HILL AIR FORCE BASE — Aircraft Mechanic Cody Dayton has been riding his Yamaha V Star motorcycle only for a month, but has already noticed how dangerous it can be as a rider, with very few drivers paying attention to motorcyclists on the road.“People just don’t see you. It doesn’t matter how many reflector belts I have on, they still pull out in front of me and I’m lucky enough to stop in time,” Dayton said.
Now with the warmer weather, motorcyclists are out in full force, though drivers have become accustomed to not seeing motorcycles on the roads through the winter months. It was time to remind everyone, so the base motorcycle safety program hosted a Motorcycle Rodeo on base recently.
“Most of the time when people see this many riders in one place or out on the road, this puts out the message that they need to look twice and look for motorcycles before pulling out or making a left turn,” Motorcycle Safety Program Manager Allan Woods said.
Motorcycle safety training is mandatory for all military members who ride motorcycles on base. Civilians aren’t required, but advised to get the same training. Prior to the rodeo was a preseason briefing detailing why motorcycle safety is important and reminding riders of the rules motorcyclists must follow when riding on base, where the laws are more stringent.
Green Knights Military Motorcycle Club Vice President Hazam Peralta said the rodeo reinforced those safety guidelines, while also exchanging ideas and lessons learned.
“This gives a younger rider like me (a chance) to ask more seasoned riders questions, so there is a lot of learning in a calm, neutral environment where we are tangibly and socially reinforcing what was taught at the preseason briefing meeting,” Peralta said.
The Green Knights helped sponsor the event to augment the safety program on base and collect donations to support the safety program. Hill Riders Association Emeritus President Jerry Wilcox said one of the unique factors about riding a motorcycle in and around Hill Air Force Base is the fact that hundreds of active-duty military transfer to Utah on a regular basis, and many of them don’t know how to ride in the mountains.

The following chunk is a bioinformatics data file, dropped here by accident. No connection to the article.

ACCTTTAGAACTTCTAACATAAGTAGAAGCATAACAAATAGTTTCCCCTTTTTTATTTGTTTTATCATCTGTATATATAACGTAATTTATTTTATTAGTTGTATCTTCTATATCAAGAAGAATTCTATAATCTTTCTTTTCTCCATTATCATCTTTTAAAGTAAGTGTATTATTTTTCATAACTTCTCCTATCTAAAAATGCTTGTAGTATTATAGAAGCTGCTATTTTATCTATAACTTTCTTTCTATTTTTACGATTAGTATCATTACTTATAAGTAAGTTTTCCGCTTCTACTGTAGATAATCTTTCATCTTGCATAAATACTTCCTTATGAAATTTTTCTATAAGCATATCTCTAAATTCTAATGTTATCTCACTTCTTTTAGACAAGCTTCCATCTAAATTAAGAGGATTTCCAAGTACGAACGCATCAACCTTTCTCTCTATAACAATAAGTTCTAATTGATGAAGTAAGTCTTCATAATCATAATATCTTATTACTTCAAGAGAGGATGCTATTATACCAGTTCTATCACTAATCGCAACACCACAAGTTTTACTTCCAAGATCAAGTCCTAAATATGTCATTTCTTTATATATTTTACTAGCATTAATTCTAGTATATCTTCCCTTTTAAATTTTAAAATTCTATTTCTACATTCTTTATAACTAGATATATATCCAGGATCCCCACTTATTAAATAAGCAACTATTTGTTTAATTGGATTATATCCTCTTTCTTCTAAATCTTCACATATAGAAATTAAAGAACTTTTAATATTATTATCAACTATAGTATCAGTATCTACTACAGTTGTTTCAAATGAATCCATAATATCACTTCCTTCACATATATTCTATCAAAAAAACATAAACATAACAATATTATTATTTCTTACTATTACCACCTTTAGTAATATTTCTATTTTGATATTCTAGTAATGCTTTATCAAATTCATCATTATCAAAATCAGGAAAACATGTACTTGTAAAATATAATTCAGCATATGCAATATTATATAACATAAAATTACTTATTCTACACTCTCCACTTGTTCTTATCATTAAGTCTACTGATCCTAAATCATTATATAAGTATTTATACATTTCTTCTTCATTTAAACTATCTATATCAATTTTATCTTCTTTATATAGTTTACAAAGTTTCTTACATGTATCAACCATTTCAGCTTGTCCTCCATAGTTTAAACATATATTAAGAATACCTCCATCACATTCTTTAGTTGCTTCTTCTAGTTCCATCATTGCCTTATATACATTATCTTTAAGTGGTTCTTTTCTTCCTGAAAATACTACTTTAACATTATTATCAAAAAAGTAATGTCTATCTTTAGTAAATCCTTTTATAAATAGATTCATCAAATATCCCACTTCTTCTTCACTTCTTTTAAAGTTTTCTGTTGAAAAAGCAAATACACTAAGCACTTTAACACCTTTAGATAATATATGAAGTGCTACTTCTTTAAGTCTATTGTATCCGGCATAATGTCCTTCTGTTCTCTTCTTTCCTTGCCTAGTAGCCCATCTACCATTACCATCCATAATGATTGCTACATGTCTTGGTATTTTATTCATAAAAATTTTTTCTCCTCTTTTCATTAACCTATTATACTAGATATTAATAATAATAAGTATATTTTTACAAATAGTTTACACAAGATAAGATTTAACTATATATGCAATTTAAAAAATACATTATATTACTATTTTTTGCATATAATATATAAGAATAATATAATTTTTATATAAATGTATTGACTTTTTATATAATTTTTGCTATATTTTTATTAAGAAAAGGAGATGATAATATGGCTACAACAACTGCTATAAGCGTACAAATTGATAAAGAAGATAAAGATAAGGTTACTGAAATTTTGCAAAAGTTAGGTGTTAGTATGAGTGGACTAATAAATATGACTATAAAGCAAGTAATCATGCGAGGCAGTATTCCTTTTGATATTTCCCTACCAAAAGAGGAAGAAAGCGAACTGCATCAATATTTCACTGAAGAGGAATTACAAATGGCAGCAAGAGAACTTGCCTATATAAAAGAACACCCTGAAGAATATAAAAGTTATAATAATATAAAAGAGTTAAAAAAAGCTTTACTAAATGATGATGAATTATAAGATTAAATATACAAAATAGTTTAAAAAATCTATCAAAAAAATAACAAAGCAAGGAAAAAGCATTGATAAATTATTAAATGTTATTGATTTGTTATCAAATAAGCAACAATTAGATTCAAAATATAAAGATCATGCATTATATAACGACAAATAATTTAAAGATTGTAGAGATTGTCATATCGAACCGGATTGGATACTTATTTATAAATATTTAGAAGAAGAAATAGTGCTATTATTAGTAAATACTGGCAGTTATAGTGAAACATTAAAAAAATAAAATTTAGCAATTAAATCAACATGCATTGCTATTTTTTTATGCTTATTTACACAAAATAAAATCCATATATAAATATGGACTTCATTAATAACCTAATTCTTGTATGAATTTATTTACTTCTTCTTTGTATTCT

“We teach them how to look for animals jumping out in front of them or how to avoid rocks from landslides,” Wilcox said. “However, the biggest problem is that people don’t see us.”
Hill AFB actually has very few accidents on base involving motorcycles, which Woods credits to the required safety foundation courses. With over 1,600 motorcyclists on base, the classes are always well-attended Woods said.
“The military is pretty diligent with their training, which is free of charge and held during their work time, so they are getting paid to attend class,” Woods said.
Hill AFB has one of the strongest motorcycle programs in the Air Force worldwide.
Classes offered include a beginner basic rider course, a basic rider refresher course, a returning rider course, and an advanced and sport bike rider course.